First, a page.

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Br J Sports Med. 2010 Aug;44(10):747-55. doi: 10.1136/bjsm.2008.049783. Epub 2008 Sep 23.

Behavioural and social correlates of sedentary time in young people.

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  • 1MRC Epidemiology Unit, Institute of Metabolic Science, Box 285, Addenbrooke's Hospital, Hills Road, Cambridge CB20QQ, UK.



In this study, behavioural and social correlates of objectively measured sedentary time in young people were identified.


Cross-sectional analysis of data from the European Youth Heart Study (EYHS).


Schools in Denmark, Estonia, Portugal and Norway.


Respondents were invited using a twostage cluster sampling procedure. Analyses include 2107 children (9-10 years old) and adolescents (14-15 years old). ASSESSMENT OF INDEPENDENT VARIABLES: Seven behavioural and 15 social variables assessed by parental and computerised child questionnaires.


Sedentary activity as assessed by accelerometry (10 min blocks at <200 counts/min). Analyses were stratified by country, and interactions with grade and sex were investigated.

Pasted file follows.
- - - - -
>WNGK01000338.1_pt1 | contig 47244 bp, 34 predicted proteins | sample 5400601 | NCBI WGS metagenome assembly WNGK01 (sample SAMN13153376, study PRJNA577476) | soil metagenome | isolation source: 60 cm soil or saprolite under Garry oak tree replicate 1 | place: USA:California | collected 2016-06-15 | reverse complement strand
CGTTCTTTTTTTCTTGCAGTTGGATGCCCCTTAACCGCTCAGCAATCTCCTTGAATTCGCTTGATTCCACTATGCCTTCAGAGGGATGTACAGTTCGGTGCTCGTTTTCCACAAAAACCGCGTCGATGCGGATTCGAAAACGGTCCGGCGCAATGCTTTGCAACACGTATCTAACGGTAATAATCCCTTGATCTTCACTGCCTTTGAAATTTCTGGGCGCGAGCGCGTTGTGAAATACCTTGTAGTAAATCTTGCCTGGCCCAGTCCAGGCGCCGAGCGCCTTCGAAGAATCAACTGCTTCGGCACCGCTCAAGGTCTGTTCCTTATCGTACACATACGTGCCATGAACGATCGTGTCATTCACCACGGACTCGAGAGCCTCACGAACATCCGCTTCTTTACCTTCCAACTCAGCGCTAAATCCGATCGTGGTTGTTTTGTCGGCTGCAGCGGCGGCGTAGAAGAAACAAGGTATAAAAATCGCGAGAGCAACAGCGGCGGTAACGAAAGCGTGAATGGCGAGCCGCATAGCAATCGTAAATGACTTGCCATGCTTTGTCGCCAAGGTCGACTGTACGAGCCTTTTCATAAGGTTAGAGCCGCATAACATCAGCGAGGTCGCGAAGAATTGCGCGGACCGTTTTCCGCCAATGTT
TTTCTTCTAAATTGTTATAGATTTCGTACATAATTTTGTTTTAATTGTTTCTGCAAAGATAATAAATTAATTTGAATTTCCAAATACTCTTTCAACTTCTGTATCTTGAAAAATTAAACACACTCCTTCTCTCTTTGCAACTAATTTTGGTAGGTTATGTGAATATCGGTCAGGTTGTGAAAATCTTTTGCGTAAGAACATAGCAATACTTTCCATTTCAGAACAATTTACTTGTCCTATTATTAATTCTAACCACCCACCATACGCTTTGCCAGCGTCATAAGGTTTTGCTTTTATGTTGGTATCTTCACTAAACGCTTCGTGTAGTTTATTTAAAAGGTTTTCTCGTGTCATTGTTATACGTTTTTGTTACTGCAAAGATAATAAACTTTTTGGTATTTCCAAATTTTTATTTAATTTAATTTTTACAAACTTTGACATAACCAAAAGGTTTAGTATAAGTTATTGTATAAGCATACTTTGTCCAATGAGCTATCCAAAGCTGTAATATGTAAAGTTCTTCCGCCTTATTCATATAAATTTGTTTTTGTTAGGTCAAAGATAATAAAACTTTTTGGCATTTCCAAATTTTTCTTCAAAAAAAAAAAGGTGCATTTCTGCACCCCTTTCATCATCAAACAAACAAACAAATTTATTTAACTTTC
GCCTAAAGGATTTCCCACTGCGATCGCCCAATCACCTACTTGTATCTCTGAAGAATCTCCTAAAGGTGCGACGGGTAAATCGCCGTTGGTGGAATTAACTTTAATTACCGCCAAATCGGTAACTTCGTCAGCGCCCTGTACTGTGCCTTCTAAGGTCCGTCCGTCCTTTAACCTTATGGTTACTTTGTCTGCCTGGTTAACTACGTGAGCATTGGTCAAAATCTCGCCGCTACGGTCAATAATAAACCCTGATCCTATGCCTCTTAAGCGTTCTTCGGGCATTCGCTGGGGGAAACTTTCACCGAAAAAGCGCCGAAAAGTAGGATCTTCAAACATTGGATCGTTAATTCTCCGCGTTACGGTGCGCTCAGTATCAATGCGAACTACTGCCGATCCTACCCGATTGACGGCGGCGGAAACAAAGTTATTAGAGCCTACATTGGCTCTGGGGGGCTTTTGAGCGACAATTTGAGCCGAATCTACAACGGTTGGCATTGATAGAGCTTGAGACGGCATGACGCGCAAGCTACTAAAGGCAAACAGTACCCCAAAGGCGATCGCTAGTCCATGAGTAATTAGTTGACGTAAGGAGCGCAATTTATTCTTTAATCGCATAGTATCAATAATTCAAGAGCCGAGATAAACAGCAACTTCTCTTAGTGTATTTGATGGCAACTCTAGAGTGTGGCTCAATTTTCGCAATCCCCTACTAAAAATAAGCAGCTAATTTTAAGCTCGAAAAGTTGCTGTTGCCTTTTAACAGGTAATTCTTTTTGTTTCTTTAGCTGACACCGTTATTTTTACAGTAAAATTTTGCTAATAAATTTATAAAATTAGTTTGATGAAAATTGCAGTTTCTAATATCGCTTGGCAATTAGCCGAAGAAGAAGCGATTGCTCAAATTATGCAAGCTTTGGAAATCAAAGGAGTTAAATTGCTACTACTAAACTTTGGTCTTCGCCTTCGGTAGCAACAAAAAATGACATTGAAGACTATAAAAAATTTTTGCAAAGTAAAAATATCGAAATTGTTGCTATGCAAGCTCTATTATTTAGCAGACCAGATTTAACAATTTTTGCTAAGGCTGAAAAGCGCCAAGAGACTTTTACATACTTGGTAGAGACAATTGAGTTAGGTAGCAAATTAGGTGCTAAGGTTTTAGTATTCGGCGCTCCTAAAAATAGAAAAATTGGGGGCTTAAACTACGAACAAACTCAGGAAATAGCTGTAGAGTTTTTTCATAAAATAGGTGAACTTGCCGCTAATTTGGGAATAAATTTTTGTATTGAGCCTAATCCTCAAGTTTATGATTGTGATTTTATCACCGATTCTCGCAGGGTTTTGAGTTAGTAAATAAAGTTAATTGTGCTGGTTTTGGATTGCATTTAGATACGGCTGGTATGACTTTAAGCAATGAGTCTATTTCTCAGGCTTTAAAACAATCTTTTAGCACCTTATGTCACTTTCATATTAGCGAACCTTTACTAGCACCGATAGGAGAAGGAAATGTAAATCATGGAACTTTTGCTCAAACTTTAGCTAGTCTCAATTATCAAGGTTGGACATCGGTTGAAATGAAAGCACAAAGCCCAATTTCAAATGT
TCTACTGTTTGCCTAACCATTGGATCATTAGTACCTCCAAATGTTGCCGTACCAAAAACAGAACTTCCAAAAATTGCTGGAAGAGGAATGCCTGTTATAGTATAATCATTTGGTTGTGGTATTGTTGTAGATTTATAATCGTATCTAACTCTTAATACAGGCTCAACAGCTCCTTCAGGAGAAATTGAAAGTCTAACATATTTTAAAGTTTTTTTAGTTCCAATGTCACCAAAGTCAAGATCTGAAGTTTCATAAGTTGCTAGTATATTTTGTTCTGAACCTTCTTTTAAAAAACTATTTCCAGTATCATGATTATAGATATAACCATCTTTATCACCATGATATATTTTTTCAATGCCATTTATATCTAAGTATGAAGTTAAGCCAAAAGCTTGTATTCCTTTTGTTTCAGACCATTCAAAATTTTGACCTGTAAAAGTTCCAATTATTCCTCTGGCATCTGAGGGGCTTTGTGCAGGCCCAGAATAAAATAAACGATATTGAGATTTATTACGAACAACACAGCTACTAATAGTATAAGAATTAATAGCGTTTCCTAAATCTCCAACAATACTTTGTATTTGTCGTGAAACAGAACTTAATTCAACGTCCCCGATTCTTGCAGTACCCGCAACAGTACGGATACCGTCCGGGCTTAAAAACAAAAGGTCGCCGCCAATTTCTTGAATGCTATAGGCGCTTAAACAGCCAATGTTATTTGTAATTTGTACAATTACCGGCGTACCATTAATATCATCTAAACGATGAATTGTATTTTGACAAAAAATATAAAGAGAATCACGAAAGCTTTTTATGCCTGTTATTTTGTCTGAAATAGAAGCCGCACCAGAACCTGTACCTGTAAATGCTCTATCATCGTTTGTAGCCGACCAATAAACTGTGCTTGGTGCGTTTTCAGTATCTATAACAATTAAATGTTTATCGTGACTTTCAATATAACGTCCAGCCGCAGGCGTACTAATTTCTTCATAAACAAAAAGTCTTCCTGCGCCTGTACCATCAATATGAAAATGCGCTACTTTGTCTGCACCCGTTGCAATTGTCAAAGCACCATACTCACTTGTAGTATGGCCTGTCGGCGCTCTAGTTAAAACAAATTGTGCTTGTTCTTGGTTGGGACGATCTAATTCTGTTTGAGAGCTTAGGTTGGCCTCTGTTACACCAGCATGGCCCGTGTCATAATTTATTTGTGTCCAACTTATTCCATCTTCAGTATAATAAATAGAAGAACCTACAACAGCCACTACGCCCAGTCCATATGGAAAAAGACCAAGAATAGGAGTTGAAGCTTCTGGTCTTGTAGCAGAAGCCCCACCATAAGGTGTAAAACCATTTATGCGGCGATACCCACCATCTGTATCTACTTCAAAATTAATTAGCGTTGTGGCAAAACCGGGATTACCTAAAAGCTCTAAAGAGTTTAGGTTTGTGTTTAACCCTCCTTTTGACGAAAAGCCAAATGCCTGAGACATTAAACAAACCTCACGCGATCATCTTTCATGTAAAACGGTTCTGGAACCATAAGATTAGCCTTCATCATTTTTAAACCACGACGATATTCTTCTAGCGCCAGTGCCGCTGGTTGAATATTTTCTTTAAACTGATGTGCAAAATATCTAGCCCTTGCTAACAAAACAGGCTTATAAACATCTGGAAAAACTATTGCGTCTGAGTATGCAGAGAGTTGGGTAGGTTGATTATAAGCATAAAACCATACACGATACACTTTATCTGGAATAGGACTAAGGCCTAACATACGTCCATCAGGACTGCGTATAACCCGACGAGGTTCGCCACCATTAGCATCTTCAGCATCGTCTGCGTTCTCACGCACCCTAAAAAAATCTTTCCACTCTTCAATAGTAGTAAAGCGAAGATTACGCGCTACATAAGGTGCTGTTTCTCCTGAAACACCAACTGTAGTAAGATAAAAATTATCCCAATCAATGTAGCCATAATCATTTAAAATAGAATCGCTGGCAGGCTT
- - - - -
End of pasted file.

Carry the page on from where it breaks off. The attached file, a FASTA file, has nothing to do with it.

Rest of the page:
Adolescents were more sedentary than children (335.4 (90.4 min/day) vs 217.2 (75.6 min/day), p<0.001). Patterns of associations differed across countries. High computer use and no television viewing before school in Norway, and being sedentary during school breaks in Estonia were positively associated with sedentary time. No behavioural variables were associated with sedentary time in the Danish and Portuguese models. Socioeconomic position was positively associated with sedentary time in Portugal and Estonia, father's body mass index negatively in the Estonian model. Norwegian participants with a game console at home and Portuguese participants with a television in their bedroom were more sedentary.


A single strategy aimed at reducing sedentary behaviour is unlikely to be effective across Europe as the target populations and behaviours of focus differ between countries. Targeting high socioeconomic groups in Portugal and Estonia or focusing on reducing computer use in Norway might be effective intervention strategies to reduce overall sedentary time.

[PubMed - indexed for MEDLINE]
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